Well, obviously, my dad doesn’t like them, and he thinks he should somehow be paid if it’s okay for me to make a career based of them.  So maybe he would like them if I could get him some money for them.  Or maybe that tells you all you really need to know about my daddy in terms his reception of my poems.  My mother hasn’t said much of anything.  My sister thinks it’s really good work but also has said she feels the need to shower after reading my work; she’s a filmmaker.  I think some people like my poems, and some people don’t, and either way, it’s none of my business.  I just want everyone to know the poems exist so they have them to consider.  I don’t care how they land in terms of their reception of them.  I only care that they have some reason to land in the first place.  

I think every book I’ve ever written has helped me deal with that book’s subject matter in a more mature way.  I think writing poems about having been raped in a way that is not as shrouded as it is in my earlier two books has helped me deal with that like a survivor instead of dealing with it like a person who did something that made me deserve it. 

Wow. That’s powerful. Thank you for your vulnerability.

A few of these poems discuss the speaker’s mother, tenderly and fairly, but not always in the best light. I’m also very conflicted in my relationships – which are rapidly deteriorating – with all four of my parents. What, if anything, have you found provides comfort or helps you to cope and work through the hurt and disappointment of those relationships? Have you been able to find forgiveness at all? 

It’s interesting you would say this because I think everything I say about my mother in this book is the kindest I’ve ever been to my mother in my life as a writer.  Interesting.  Maybe I’m not so nice to her in the duplex where she’s mentioned because she doesn’t get as much agency there, but in all, I think she’s quite a powerful figure in the first section of the book.  It’s not so hard forgiving my parents since I don’t have to live with them and because I understand — as a person who continues to fuck up here and there — that they did the very best they thought they could do under their circumstance.  More than that, I know they love me.  At any rate, they’re really too old (and in some ways too feeble) for me to hold grudges against them.  They aren’t really capable of raising hell the way they used to because it could quite literally kill them.  They’ve mellowed, and I think they see that I’m okay, that I eat and pay my mortgage, etc.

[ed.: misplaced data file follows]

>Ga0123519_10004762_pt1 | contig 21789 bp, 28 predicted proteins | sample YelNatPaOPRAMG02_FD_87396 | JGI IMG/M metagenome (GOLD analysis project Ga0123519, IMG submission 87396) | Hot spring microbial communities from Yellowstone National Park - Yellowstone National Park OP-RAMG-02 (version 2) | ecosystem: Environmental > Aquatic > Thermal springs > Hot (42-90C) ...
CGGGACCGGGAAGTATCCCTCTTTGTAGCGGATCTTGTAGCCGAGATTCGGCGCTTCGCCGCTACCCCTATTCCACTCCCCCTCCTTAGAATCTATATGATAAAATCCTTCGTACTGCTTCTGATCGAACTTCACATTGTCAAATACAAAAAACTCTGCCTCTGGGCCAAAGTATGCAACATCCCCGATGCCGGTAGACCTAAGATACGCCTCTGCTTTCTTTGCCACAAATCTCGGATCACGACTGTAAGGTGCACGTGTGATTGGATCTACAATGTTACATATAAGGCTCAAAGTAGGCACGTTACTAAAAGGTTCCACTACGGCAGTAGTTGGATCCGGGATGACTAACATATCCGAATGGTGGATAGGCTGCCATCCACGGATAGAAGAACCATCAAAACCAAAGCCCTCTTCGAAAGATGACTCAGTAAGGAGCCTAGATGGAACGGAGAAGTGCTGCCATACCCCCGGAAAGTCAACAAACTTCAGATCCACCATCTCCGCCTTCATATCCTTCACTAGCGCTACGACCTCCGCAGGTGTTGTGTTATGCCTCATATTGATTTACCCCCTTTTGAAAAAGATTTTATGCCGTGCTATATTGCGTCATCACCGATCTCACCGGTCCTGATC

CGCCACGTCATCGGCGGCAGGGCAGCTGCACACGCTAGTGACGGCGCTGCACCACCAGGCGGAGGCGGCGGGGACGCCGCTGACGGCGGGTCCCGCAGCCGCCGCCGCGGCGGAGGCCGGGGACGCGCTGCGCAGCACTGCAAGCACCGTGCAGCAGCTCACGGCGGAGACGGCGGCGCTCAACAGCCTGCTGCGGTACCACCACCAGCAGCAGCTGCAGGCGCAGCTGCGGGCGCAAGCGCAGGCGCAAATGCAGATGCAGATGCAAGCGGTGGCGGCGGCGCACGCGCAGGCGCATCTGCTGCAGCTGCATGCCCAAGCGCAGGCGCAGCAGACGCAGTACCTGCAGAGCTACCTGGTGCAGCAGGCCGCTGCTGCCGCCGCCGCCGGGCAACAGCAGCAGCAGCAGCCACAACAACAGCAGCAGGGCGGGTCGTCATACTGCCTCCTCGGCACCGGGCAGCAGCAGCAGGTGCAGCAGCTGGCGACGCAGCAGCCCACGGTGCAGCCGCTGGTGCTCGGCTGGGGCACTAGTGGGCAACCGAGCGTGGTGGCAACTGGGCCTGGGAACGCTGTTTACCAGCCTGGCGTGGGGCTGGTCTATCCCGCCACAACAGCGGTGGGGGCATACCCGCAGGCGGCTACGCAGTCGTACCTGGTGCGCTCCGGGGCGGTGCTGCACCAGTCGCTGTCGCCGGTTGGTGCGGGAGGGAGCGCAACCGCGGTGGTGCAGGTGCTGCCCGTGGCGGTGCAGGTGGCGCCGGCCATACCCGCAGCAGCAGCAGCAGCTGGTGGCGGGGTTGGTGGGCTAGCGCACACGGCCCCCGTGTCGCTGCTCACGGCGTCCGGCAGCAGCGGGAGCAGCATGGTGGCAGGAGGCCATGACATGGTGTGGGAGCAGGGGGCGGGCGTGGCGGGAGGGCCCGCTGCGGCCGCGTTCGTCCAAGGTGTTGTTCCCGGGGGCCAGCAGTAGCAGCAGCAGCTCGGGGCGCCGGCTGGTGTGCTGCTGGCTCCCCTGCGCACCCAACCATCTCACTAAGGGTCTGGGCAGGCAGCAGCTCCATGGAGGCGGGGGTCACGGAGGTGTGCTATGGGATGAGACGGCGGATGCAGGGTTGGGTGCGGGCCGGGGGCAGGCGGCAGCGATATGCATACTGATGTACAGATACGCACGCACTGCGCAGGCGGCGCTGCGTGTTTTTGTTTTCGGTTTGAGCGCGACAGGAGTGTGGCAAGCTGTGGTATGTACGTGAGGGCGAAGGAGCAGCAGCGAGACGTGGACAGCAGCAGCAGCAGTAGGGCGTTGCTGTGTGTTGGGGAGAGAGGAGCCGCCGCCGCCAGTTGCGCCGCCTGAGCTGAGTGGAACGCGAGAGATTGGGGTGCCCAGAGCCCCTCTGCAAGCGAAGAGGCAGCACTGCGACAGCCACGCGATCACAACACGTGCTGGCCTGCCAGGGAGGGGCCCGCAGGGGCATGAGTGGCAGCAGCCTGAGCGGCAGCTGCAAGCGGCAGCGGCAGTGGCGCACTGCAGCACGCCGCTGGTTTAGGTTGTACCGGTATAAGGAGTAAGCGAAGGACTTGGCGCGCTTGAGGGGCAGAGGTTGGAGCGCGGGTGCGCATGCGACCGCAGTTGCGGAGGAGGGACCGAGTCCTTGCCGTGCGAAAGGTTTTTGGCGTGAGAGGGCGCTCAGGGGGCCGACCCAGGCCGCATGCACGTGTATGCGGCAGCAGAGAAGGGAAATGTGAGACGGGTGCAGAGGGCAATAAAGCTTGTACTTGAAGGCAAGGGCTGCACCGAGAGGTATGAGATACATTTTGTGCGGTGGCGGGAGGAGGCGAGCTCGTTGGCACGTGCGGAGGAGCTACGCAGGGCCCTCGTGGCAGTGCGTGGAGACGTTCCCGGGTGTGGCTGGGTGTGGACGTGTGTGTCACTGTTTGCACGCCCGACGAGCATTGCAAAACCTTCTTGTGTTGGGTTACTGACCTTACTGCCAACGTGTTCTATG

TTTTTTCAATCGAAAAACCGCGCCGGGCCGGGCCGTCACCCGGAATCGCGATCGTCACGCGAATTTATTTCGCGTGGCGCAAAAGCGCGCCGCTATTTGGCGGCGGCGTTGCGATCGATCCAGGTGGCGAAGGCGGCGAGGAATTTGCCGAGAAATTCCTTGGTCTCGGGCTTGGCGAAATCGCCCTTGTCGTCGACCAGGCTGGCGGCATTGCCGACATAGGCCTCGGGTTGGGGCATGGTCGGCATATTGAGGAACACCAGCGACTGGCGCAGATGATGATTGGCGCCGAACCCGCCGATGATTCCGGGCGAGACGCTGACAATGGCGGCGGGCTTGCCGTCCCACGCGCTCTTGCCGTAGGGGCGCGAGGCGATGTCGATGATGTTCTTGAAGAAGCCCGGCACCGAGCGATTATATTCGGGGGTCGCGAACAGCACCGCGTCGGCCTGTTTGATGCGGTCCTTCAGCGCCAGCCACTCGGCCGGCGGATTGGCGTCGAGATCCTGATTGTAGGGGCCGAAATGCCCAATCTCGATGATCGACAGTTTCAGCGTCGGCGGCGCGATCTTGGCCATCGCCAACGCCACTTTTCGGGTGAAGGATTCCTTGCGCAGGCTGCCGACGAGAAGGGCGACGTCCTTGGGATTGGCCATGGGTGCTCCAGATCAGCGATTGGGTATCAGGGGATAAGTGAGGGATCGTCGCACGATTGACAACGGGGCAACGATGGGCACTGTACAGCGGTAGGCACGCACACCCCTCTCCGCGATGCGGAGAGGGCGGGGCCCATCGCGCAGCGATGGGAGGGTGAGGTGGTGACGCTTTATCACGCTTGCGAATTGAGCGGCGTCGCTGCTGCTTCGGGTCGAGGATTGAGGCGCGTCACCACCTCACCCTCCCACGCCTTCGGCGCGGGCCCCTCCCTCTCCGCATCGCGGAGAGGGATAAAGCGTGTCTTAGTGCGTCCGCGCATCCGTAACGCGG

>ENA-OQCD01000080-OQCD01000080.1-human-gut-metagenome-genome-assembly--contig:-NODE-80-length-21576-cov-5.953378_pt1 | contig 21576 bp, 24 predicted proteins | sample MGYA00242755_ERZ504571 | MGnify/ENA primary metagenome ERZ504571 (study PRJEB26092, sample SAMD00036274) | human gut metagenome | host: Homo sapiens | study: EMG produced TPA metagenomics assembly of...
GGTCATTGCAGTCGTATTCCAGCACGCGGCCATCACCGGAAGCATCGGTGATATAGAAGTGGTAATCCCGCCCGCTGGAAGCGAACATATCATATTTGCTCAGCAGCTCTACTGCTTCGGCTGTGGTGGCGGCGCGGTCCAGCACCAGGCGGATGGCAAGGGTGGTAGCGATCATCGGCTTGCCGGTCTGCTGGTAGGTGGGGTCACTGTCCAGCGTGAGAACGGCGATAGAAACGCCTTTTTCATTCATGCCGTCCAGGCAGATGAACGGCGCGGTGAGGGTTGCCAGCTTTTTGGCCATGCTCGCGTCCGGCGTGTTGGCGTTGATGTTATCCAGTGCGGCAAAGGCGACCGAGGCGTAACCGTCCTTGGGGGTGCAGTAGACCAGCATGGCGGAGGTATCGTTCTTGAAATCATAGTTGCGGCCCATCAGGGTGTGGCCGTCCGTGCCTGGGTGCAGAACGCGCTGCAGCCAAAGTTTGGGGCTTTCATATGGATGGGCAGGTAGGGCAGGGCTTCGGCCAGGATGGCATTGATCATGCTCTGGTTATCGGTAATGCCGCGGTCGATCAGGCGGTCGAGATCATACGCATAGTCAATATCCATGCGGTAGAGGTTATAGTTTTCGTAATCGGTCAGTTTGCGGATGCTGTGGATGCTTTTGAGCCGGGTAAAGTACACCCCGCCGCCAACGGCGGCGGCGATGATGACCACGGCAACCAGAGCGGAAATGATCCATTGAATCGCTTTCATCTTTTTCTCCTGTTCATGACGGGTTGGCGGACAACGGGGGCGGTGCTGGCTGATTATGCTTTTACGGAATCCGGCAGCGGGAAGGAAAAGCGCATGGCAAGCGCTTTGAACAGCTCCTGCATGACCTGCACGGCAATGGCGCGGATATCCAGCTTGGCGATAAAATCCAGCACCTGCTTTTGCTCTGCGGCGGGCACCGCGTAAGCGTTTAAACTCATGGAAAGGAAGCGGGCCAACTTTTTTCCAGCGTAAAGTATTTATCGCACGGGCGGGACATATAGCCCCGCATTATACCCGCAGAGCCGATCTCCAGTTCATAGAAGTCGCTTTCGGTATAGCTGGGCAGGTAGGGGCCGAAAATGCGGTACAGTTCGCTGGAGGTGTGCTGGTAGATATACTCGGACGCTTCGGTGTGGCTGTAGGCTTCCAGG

That’s good to hear. And it’s particularly relatable. Thanks so much for doing this interview with me. 

Thanks again for everything, Kelsey.  You’re the best.


The Tradition will be available in April 2019 for $17 from Copper Canyon Press.

Interview with Camisha L. Jones about “Flare”

Camisha L. Jones’ chapbook Flare was released by Finishing Line Press in 2017.